impacting not only on the employment, but large extent the farmers and others
sections in rural areas. Beneficiaries of the programme are those directly and
positively taking advantage, but stakeholders who are not only positively affected,
but also put up with adverse effects of the programme.

Type of stakeholders and their importance


Let us understand that stakeholder refers to those who are all affected by any process,
programme and organisation. Stakeholders are persons, groups or institutions with interests in
a project or programme. They can be classified into Primary, Secondary and Key stakeholders.
Primary stakeholders are those ultimately affected, either positively (Job-card holders
of MNREGS) or negatively (those who are not getting employed).
Secondary stakeholders are the intermediaries in the aid delivery process. This definition
of stakeholders includes both winners and losers, and those involved or excluded from decisionmaking processes. For example, in case of MGNREGS, farmers, Panchayat Raj Institutions,
government departments, and those who are using services of the labour in rural areas are the
secondary stakeholders.

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Key stakeholders are those who can significantly influence, or are important to the
success of the project. In the case of MGNREGS, Non-governmental Organizations, Common
Interest Groups, such as SHGs, Water Users Associations and those who are dealing with
agriculture inputs and commodities are the Key stakeholders.
Primary stakeholders are directly affected both positively and negatively by the
programme, whereas the Secondary stakeholders are involved in delivery system of programme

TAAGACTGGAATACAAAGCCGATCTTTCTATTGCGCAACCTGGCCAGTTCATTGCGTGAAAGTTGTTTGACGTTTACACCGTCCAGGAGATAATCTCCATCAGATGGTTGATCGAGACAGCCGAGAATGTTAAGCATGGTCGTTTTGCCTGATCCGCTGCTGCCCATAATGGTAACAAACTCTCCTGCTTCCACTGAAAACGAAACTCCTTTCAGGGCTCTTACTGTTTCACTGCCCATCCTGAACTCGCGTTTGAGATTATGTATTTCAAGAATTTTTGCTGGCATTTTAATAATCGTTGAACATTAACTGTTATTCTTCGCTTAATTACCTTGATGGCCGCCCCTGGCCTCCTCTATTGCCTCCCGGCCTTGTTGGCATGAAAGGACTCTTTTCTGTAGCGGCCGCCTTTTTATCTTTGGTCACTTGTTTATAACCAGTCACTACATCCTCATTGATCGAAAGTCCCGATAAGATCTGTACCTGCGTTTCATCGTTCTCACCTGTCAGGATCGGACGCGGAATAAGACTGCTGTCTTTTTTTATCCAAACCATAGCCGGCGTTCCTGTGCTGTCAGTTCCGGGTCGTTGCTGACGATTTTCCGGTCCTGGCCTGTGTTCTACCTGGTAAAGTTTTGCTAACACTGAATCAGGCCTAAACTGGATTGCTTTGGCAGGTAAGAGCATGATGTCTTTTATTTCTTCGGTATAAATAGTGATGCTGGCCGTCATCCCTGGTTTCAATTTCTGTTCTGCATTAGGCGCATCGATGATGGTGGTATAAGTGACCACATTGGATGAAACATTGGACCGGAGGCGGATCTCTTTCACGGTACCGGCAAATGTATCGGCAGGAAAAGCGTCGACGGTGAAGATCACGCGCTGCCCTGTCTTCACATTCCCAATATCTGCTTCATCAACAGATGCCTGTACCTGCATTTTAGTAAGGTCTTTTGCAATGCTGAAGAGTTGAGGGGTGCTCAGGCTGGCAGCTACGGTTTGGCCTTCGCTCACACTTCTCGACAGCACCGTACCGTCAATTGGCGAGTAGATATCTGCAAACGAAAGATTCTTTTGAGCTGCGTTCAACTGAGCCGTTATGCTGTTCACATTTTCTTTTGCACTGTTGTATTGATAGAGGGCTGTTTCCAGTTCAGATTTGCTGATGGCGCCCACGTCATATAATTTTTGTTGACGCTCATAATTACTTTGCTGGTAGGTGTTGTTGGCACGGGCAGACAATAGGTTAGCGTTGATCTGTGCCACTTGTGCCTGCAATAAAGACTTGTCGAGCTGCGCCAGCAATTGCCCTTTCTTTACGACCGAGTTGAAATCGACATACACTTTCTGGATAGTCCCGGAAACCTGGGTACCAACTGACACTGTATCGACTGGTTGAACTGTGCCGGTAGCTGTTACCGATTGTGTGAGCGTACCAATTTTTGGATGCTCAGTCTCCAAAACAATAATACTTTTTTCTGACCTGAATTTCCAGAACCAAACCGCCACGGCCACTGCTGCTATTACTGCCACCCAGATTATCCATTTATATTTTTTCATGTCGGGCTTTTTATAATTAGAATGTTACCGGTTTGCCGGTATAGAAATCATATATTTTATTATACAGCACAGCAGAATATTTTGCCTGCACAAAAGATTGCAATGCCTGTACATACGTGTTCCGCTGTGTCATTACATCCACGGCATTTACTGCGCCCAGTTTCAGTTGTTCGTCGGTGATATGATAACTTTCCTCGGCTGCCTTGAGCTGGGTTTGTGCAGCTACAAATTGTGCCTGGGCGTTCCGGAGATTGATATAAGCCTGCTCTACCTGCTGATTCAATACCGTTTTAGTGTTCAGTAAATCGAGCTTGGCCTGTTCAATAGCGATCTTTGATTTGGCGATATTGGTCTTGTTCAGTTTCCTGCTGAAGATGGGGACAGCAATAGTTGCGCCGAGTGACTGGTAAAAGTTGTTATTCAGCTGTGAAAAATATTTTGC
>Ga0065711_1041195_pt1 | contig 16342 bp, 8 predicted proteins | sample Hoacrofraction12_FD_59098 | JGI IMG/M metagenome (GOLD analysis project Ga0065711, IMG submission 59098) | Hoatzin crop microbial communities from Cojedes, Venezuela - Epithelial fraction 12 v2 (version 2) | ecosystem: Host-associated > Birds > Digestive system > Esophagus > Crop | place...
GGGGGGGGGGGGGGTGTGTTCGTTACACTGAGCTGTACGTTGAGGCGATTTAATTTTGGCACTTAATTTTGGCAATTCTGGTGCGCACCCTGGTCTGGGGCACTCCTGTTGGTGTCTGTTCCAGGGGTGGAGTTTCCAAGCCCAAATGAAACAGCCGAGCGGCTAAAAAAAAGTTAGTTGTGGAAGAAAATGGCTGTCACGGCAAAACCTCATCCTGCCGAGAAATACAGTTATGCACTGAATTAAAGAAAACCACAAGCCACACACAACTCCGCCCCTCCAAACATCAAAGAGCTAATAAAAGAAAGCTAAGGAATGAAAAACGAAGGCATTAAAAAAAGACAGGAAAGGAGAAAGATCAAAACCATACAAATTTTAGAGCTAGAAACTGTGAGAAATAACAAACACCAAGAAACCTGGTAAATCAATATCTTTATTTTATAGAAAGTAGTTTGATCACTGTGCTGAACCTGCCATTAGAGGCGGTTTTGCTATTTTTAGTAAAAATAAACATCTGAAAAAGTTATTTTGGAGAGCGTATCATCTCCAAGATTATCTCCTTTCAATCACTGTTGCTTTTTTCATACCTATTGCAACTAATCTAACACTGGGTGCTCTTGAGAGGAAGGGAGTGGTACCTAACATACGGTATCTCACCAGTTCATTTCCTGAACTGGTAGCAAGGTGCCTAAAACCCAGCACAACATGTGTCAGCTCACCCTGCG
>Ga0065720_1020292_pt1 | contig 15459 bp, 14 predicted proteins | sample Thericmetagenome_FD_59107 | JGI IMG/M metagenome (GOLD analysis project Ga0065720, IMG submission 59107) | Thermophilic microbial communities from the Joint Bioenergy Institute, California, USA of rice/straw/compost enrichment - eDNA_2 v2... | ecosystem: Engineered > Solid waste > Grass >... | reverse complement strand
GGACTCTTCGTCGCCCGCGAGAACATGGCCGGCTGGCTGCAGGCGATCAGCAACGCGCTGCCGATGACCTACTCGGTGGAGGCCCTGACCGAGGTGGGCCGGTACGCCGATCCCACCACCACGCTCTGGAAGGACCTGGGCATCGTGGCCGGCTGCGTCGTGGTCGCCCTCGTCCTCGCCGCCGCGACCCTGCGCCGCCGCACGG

and could influence the programme implementation. However, the Key stakeholders are those
who could manipulate the entire behaviour of the programme and stakeholders. The Key
stakeholders can be useful for other stakeholders both in positive and negative manner. The
secondary and Key stakeholders are significant in ensuring delivery programme components
to the primary stakeholders.

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Framework to analyse the stakeholders participation
Sustainable Rural Development requires active participation of all stakeholders
in managing development process. In this context, it is significant to understand the various
stakeholders in term of their interest and subsequent influence on the implementation of
programme. Stakeholder analysis is the process of identification of a projects various
stakeholders, an assessment of their interests, and the ways in which these interests affecting
the viability of the project and also possibility of occurrence of different risks. It is linked to
both institutional appraisal and social analysis.
Stakeholder analysis contributes to project design through the logical framework, and
by helping to identify appropriate forms of stakeholder participation. This includes how to
protect the interest of primary stakeholders and reduce the effect or impact of the risk. It would
help to increase the active participation of the stakeholders.

Why stakeholder analysis(Purpose) ?


The main goal of stakeholder analysis is to understand how and to what extent
stakeholder groups are possibly affected by a proposed development programme, how a
proposed development programme can be tailor-made in the light of more of positive impacts,
and how potential negative impacts can be addressed by modifying the proposed programme
or project action. Stakeholder analysis is basically anticipatory and looking forward, rather than
explaining a current situation or documenting one that has already taken position. On account
of forward-looking nature of stakeholder analysis it is much valuable to decision makers who
are involved in planning and managing a programme.
Thus, Stakeholder Analysis (SA) has purpose and it is mostly used as a technique to